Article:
Sunday, 24 January 2010

Obebe… the foto man!

Yinka Obebe is responsible for the content on Nigezie. He is also a great hand when it comes to photography. He speaks on his life, job and everything. Kenneth Oliko sounds him out:

Who is Yinka Obebe?
I was born in the 80s somewhere in the northern part of Nigeria, Kainji, New Bussa, to be precise. I attended NEPA Senior Staff School, Government College Ibadan, Federal Government College, Minna, and I hold a Bachelor’s degree in engineering (electrical) from the University of Ilorin. I like to describe myself, as proactive and intensely passionate, not because it sounds like a cool way to describe myself, but I have come to know this is me and I am stuck with myself, so what can I do?

How long have you worked with Nigezie?

Well, adding up my initial working years, excluding the MIA period, (yep I left at a point) and the present, (since I got back). I guess it’s been about three years.

Describe your work?
My work is pretty simple but it gets a little complicated in delivery. I manage the creative and production system at Nigezie and other platforms owned by Virtual Media Network. I’m involved all the way from conception to birth — creating new ones, producing the existing shows, overseeing its production and post production as well as creative direction for branding them and the channel as a whole. I also get to prepare proposals and hold meetings with clients or potential sponsors with regards to new shows like every producer should, this and more, as they relate to the creative and production side of the organisation. In addition, I double in the HR department (well, if you would call it that), but to me I’d say I simply shop from time to time for young, creative, skilled and motivated individuals, bring them into the team, from presenters to editors, and so on so we can get the job done.

Tell us more about Yinka Obebe Photography?
This is a strong thing o; I can sit with you all day talking about it. Simply put, it is an attempt at expressing an essential and ‘a so close to my heart’ part of me. It is a creative company that offers photography services. Our forte is fashion and art photography and we like to work only when the assignment is interesting.

Who have you worked with (some of the people you have photographed)?
Who I have photographed to me may not be the most interesting part of my photographic life, but if you had asked what images I have made, I would not say a work but take you out to lunch and probably bore you with my images. No I will share the best part of my existence with you! But you asked for names, so, I’d say most recently, it’s been Timi Dakolo for his singles and Tuface Idibia for his album cover. I am not allowed to say too much about that.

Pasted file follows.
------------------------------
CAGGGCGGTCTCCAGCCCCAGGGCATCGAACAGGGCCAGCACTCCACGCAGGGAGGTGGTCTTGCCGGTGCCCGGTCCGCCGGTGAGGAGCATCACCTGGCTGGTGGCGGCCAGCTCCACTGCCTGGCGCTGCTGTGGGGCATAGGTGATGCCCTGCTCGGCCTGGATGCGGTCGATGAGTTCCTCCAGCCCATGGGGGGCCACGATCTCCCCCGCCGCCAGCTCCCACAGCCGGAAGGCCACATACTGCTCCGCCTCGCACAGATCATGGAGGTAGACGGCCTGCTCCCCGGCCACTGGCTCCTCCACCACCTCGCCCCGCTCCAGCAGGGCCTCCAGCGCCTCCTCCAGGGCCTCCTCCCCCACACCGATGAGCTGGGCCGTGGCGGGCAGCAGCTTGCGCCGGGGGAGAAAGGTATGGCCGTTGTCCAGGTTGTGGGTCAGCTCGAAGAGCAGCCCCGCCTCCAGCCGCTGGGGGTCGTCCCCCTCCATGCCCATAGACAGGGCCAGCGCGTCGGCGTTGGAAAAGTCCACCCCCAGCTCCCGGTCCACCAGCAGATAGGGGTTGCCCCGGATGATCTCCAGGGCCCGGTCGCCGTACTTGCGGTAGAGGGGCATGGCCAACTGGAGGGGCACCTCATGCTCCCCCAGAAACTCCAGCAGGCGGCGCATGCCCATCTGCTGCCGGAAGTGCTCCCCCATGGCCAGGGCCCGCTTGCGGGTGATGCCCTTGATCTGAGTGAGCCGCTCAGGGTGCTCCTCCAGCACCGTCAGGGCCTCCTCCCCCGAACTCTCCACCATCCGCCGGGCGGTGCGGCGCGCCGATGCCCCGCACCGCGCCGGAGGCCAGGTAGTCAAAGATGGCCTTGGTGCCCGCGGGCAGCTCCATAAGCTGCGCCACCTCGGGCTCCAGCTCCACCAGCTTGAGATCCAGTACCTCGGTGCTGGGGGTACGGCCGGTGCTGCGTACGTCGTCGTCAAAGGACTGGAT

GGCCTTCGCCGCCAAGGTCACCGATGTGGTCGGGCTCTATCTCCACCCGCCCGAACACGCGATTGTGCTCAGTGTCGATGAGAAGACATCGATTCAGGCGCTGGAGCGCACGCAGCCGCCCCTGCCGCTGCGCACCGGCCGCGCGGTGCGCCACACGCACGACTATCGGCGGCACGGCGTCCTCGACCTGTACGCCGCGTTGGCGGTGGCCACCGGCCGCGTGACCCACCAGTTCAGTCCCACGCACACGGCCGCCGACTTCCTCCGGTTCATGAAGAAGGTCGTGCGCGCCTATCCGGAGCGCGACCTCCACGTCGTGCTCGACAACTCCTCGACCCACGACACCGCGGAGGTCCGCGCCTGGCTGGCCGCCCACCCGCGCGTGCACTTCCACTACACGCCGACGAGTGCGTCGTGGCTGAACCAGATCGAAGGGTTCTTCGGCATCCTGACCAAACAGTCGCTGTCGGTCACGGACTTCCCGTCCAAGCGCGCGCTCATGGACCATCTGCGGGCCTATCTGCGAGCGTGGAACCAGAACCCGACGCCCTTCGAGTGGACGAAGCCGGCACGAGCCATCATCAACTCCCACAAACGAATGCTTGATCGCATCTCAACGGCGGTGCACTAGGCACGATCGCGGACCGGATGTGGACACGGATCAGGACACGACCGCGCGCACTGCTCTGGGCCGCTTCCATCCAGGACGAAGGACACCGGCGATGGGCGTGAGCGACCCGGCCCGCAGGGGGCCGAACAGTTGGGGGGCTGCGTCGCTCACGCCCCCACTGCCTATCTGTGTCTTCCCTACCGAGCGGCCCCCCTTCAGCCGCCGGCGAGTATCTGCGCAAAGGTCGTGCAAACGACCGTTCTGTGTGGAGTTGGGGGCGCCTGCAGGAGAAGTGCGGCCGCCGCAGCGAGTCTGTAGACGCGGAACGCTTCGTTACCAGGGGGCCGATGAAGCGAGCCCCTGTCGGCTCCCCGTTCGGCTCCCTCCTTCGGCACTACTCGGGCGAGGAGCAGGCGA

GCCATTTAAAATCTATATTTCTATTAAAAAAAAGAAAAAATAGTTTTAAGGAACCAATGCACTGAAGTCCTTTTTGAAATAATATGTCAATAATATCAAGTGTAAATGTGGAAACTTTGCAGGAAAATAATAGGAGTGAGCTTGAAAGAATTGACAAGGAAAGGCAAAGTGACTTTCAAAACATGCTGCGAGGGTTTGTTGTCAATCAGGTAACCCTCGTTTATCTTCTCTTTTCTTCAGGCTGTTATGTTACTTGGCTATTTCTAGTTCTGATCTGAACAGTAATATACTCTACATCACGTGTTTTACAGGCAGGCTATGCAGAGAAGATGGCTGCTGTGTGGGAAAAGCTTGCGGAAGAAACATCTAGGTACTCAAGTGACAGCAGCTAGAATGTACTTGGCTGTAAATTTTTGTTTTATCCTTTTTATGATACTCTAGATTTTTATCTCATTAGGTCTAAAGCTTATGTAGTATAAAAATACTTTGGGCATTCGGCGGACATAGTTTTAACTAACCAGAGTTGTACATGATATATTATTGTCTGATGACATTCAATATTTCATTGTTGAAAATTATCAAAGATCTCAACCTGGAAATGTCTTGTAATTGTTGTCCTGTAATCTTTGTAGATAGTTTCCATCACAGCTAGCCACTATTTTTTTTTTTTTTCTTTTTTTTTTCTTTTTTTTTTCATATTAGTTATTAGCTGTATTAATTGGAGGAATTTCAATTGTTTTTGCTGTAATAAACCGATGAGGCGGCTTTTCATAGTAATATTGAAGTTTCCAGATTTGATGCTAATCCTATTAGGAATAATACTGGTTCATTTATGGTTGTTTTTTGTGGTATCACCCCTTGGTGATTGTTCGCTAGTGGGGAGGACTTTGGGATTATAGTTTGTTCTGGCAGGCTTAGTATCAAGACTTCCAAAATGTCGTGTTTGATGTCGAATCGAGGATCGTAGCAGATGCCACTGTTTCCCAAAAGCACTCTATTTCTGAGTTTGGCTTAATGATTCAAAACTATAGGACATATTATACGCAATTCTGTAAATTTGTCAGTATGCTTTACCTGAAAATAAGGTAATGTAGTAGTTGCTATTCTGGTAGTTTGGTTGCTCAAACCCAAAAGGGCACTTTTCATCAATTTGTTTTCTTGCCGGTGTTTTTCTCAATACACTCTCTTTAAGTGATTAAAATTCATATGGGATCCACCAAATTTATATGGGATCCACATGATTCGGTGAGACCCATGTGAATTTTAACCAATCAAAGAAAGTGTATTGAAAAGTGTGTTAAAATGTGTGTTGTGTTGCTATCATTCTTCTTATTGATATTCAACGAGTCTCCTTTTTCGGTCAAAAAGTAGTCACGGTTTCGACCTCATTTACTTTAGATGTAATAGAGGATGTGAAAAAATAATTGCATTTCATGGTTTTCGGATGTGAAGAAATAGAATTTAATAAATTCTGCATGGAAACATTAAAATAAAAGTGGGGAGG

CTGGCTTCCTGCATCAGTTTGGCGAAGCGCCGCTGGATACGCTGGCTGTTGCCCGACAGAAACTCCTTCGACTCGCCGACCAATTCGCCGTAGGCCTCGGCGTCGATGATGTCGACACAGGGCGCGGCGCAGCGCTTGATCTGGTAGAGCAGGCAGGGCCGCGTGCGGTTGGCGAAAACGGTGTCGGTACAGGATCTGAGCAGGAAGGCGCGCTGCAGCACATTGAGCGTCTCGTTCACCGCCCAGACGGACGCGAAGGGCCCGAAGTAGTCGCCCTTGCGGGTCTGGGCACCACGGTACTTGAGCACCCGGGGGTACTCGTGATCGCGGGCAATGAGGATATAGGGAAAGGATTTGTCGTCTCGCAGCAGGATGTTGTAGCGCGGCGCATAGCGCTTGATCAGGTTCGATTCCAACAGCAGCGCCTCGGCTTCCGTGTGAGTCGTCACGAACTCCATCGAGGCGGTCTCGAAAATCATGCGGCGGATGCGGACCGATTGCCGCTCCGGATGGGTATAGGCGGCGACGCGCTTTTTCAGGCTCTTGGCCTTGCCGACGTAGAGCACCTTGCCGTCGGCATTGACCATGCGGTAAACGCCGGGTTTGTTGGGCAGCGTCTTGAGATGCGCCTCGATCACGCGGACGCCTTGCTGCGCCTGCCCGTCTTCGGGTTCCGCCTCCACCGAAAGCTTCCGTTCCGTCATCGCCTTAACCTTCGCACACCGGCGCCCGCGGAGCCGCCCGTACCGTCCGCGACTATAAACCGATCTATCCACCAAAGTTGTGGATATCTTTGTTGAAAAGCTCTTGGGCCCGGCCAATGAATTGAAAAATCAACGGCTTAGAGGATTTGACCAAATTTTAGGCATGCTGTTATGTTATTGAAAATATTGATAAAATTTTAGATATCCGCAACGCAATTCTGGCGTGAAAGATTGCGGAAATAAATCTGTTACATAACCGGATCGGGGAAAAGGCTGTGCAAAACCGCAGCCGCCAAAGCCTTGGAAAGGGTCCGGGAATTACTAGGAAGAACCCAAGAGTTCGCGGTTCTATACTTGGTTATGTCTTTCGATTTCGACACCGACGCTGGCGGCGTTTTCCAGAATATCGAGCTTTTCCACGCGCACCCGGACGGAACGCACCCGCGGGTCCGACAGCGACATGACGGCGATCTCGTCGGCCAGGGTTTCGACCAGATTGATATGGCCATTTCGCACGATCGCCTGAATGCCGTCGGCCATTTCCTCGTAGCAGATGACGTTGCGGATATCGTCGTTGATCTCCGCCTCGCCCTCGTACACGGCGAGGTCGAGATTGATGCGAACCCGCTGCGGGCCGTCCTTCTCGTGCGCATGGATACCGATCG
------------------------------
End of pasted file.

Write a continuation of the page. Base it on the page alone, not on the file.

What are the challenges you face everyday mixing your photography work with your day job?
The interesting part of the two is that they are cousins — brothers from the same mother. Have I mixed it up? Okay, they are brothers and sisters, so, I can say I don’t face any challenges in terms of inspiration or thought process, but I wish I could clone myself or better still, buy surrogates and operate both lives simultaneously.

How do you reconcile all of this with family life?
The word ‘family life’ still startles me a bit; I mean, I have been married for only a few months, but it’s real and it’s true that ‘he that finds a wife, finds a good thing and obtains favour from the lord’. My wife is the best that has happened to me till date. Yes! I have to work harder and expand my income, plus drive or walk looking straight ahead and politely sensor ‘some phone calls’. The fact remains I am now responsible for a whole human being and very soon will be responsible for a young man with the mandate to mentor him. This has forced me to think back the other way, as I should have. As for work, it’s not a problem, as I am now the bionic man and my family is my steroid.

Did you receive any formal training in photography?
Who dash me? I thought the question was did you try to get any formal education? I did try. I guess I can still recite all the photography schools in America, London and even India. It was either too expensive, bank wasn’t lending or I didn’t have any collateral. So, to answer your question, no I did not have any formal training. If buying old Vogues, Elle and XXL at Marina or gisting and travelling with Kelechi Amadi Obi are forms of education, then I would say I did have some education.

How were you able to become so good at your work?
Become so good? That sounds so cool, my head is swelling o. I look at foreign magazines, consume the Internet, was inspired by Kelechi Amadi Obi and above all I believe in myself and never for one moment doubt that I had the eye, yes, the eye.

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